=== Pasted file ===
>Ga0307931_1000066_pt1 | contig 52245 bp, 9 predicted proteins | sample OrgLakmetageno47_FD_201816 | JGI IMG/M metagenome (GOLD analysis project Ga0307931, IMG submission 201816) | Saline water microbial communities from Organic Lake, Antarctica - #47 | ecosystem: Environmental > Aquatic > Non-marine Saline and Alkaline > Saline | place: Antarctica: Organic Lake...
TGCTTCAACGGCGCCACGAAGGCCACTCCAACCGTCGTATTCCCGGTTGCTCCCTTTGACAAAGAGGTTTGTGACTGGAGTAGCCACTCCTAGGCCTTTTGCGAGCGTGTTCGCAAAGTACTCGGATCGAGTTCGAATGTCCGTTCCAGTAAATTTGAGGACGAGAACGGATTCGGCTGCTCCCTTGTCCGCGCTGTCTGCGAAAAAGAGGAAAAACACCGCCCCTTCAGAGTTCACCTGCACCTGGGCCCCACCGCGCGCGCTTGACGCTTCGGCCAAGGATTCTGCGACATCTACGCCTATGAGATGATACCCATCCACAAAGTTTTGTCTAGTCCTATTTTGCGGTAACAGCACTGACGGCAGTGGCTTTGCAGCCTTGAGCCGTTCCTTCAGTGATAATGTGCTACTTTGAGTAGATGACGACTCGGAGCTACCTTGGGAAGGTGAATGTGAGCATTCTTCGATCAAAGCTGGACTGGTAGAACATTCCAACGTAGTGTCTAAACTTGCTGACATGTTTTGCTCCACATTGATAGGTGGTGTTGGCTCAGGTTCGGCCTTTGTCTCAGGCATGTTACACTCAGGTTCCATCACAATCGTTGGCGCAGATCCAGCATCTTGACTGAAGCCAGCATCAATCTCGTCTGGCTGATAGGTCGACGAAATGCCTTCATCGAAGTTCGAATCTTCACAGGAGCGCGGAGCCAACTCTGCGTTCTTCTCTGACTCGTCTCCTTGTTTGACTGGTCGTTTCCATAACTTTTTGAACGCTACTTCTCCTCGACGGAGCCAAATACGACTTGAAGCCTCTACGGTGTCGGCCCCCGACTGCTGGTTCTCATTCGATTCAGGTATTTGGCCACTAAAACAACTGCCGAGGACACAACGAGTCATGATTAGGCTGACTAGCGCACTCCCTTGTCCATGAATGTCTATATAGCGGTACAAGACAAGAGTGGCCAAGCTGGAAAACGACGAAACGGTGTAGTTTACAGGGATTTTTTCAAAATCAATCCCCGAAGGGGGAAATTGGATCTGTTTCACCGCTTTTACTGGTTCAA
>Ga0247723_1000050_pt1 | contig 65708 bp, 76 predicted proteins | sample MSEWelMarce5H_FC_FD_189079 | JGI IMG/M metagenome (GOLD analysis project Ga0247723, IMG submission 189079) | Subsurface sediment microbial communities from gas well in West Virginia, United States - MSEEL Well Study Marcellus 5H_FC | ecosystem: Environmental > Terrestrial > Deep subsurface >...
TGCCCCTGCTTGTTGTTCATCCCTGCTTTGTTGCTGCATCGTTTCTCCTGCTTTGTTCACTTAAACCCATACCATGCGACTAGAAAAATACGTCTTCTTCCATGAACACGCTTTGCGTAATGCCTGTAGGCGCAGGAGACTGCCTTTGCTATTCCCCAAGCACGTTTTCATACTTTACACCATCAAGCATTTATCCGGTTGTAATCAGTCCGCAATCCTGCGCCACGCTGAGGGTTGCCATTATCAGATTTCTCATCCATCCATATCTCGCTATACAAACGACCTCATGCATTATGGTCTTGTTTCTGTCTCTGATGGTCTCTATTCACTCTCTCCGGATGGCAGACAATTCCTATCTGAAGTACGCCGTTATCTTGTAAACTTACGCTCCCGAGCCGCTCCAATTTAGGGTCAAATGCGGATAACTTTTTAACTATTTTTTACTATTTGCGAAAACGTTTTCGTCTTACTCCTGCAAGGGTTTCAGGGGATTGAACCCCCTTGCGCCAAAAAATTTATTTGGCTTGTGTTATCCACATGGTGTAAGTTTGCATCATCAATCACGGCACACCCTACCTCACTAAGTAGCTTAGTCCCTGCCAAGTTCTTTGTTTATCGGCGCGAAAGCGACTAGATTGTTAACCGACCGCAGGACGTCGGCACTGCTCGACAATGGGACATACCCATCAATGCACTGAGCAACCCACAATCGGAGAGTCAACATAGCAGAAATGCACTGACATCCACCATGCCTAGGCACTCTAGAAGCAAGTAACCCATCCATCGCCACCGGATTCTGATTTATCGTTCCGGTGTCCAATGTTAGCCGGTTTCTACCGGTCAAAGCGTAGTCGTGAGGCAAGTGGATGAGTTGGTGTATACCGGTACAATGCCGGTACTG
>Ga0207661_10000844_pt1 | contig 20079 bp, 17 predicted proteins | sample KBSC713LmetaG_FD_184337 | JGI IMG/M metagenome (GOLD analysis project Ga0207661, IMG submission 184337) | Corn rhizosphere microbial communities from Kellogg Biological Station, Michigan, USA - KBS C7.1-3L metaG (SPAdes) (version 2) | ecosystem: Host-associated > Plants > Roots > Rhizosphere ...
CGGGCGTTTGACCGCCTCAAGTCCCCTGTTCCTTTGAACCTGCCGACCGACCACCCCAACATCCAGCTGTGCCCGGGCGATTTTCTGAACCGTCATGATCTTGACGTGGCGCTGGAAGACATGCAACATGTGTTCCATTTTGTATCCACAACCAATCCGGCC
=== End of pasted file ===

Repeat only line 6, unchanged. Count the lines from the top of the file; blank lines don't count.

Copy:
CGGGCGTTTGACCGCCTCAAGTCCCCTGTTCCTTTGAACCTGCCGACCGACCACCCCAACATCCAGCTGTGCCCGGGCGATTTTCTGAACCGTCATGATCTTGACGTGGCGCTGGAAGACATGCAACATGTGTTCCATTTTGTATCCACAACCAATCCGGCC